Australia's raids on journalists signal an authoritarian turning point

Yesterday's spectacular series of raids on Australian journalists by the Australian Federal Police are a turning point in how democracies view the role of the press and leaks: the raid targeted News Corp's Annika Smethurst over her reporting on a secret plan to grant the Australian Signals Directorate -- a spy agency -- the power to surveil Australians; 2GB radio's Ben Fordham over his reporting on human rights abuses of refugees; and ABC Sydney's offices over their 2017 Afghan files reports, which documented war-crimes and other misconduct by Australian military personnel. Read the rest

Crackdown on journalism in Australia

Australia "may well be the world's most secretive democracy," writes Damien Cave in The New York Times. It's cracking down on journalism that embarrasses the government, using arrests, raids and expansive warrants to chill reporting to an alarming extent.

The journalist whose home was raided Tuesday, Annika Smethurst of The Sunday Telegraph of Sydney, had the authorities rifling through her belongings for more than seven hours. At the Australian Broadcasting Corporation on Wednesday, the police downloaded more than 9,000 documents based on a warrant giving them authority to examine phones and notebooks of many journalists that had nothing to do with the articles in question.

“No turf, no terrain is off the books,” said Joseph Fernandez, a media law expert at Curtin University in Perth. “The law is very very wide reaching, and it is very disturbing.”

He added that it was hard to imagine how any of these articles could have been construed as a threat to national security rather than simply an embarrassment for officials and politicians.

Read the rest

Survey: 50% of Americans believe 'made-up news' is a very big problem for the country today. 46% say the same about climate change.

More Americans view made-up news as a 'very big problem' for the country, over terrorism, illegal immigration, racism, and sexism.

U.S. charges Julian Assange under Espionage Act

The U.S. Department of Justice today indicted Wikileaks' Julian Assange under the Espionage Act, the first time a publisher has been charged for revealing classified information.

Kevin Poulsen and Betsy Woodruff:

The indictment announced Thursday in Washington, D.C. charges Assange with 16 counts of variously receiving or disclosing material leaked by then-Army intelligence analyst Chelsea Manning, which WikiLeaks published as the Iraq and Afghanistan “War Logs” following Manning’s arrest. Assange is also charged with one count of conspiracy to receive the documents, and an 18th count carries over the previous charge against Assange accusing him of conspiring to violate computer hacking laws.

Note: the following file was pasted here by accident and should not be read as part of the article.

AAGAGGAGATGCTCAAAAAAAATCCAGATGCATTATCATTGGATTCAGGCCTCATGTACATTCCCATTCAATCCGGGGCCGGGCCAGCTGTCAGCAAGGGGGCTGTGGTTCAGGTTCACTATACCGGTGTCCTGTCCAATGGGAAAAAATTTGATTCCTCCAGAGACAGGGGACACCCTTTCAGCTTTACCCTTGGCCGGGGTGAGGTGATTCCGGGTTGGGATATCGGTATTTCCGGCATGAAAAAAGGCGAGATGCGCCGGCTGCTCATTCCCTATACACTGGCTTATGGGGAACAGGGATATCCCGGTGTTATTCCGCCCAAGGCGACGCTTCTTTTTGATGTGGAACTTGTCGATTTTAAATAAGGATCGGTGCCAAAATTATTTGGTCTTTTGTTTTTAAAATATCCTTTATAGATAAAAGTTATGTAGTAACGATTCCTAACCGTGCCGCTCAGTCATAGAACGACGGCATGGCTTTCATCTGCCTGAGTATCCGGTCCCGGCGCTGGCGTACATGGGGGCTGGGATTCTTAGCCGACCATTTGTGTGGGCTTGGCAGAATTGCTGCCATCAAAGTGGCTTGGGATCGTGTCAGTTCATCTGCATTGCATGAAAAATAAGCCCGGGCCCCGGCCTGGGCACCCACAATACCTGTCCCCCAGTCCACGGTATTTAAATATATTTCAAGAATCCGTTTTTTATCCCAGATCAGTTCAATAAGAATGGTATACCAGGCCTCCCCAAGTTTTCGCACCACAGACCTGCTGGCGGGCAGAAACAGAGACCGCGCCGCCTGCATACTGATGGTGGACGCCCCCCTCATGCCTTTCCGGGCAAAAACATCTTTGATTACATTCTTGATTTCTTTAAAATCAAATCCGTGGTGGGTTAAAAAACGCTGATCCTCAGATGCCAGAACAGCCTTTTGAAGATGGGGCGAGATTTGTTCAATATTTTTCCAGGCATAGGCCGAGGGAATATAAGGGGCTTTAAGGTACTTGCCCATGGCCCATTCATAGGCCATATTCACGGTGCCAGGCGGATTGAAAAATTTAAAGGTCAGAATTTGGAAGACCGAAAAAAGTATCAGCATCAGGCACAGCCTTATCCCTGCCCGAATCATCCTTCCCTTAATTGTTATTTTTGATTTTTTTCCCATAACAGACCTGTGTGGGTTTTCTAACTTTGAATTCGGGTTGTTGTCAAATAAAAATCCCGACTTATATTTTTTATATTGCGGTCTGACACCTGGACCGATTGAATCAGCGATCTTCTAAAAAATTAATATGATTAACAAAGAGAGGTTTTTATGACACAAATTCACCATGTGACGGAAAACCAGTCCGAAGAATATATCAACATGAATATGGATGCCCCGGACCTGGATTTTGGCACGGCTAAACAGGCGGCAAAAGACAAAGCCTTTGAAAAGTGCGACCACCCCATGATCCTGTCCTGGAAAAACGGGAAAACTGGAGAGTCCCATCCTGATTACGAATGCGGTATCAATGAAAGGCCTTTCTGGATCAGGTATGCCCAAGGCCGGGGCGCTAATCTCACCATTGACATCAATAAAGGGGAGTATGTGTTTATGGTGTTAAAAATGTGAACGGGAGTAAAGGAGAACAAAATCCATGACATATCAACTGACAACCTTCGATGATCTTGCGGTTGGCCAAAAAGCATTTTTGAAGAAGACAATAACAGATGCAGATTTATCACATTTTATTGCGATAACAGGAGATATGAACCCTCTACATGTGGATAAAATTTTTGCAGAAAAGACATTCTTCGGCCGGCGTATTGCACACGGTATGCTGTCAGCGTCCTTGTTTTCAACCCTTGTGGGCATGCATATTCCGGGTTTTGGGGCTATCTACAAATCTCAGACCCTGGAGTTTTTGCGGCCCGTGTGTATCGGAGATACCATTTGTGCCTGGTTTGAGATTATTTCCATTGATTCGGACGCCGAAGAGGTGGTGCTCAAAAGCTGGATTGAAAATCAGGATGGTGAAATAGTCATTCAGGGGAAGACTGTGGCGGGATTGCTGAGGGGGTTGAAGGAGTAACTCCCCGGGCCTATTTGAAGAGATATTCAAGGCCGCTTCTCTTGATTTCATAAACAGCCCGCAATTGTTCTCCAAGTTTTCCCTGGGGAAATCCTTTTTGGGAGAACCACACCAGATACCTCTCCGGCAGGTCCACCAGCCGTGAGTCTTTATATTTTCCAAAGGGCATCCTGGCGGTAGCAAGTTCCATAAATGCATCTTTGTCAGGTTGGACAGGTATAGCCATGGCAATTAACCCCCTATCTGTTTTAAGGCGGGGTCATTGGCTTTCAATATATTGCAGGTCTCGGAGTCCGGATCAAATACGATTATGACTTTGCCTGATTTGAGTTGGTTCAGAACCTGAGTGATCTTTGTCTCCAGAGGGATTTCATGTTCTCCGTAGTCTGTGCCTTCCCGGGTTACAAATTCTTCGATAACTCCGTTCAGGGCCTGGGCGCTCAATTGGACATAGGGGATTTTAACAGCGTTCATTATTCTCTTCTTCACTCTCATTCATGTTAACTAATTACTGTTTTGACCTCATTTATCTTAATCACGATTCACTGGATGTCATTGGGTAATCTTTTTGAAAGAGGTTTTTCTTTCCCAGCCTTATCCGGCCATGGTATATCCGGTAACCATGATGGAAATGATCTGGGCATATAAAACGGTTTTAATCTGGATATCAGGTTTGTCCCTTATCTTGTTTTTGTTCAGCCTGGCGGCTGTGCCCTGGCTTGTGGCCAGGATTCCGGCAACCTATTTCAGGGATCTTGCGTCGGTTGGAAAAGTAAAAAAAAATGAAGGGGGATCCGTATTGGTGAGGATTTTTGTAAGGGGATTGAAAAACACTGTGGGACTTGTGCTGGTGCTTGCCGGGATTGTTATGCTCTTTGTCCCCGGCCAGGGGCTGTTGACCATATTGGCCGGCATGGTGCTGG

Assange, recently extracted from London's Ecuadorian embassy after his hosts there tired of his presence, is already serving a yearlong sentence in Britain for jumping bail in a sexual assault case. He already faces extradition to the U.S. on computer-crime charges—and possibly to Sweden, where prosecutors revived the assault case after his arrest.

Many U.S. media outlets were first to publish Wikileaks' material, working directly with Assange, and some won Pulitzer prizes for it. As University of Texas law professor Steve Vladeck puts it:

"The issue isn't whether Assange is a "journalist"; this will be a major test case because the text of the _Espionage Act_ doesn't distinguish between what Assange allegedly did and what mainstream outlets sometimes do, even if the underlying facts/motives are radically different."

The actual whistleblower/leaker in the case, Chelsea Manning, served several years in jail for it. She is currently being held again, after rufusing to give further evidence to a grand jury in the Assange case. Read the rest

Reporters who quote ums and ahs only make themselves look bad

Here's an interesting example of how journalists sometimes use a version of the facts to support faleshoods. Check out the following, posted by Daily Mail reporter David Martosko, quoting a teenager on Trump's use of the racist "Pocahontas" slur.

At the Elizabeth Warren rally I asked a 17-year-old supporter who will vote next year to comment on Trump's "Pocahontas" nickname for the senator. This is a verbatim transcript of her answer.

"I think that it's really hypocritical because not only is he making fun of someone for like, something that she didn't really like, say, um, but I do feel like he says so many like, racial slurs against like, and she just like presents themselves to be like, so like negative towards like minorities and stuff like that, that the fact that he is mocking her and calling her Pocahontas when he does nothing for Native American rights is really freaking dumb.

What Martosko wanted to establish here was that the teen—and perhaps by implication young Warren supporters in general—is confused and foolish. He did this by including all the ums and ahs of speech, filler terms such as "like", and extraneous commas.

Most people saw this "verbatim" text for what it was, and Martosko was thoroughly ratioed by readers.

But what, like, is going here?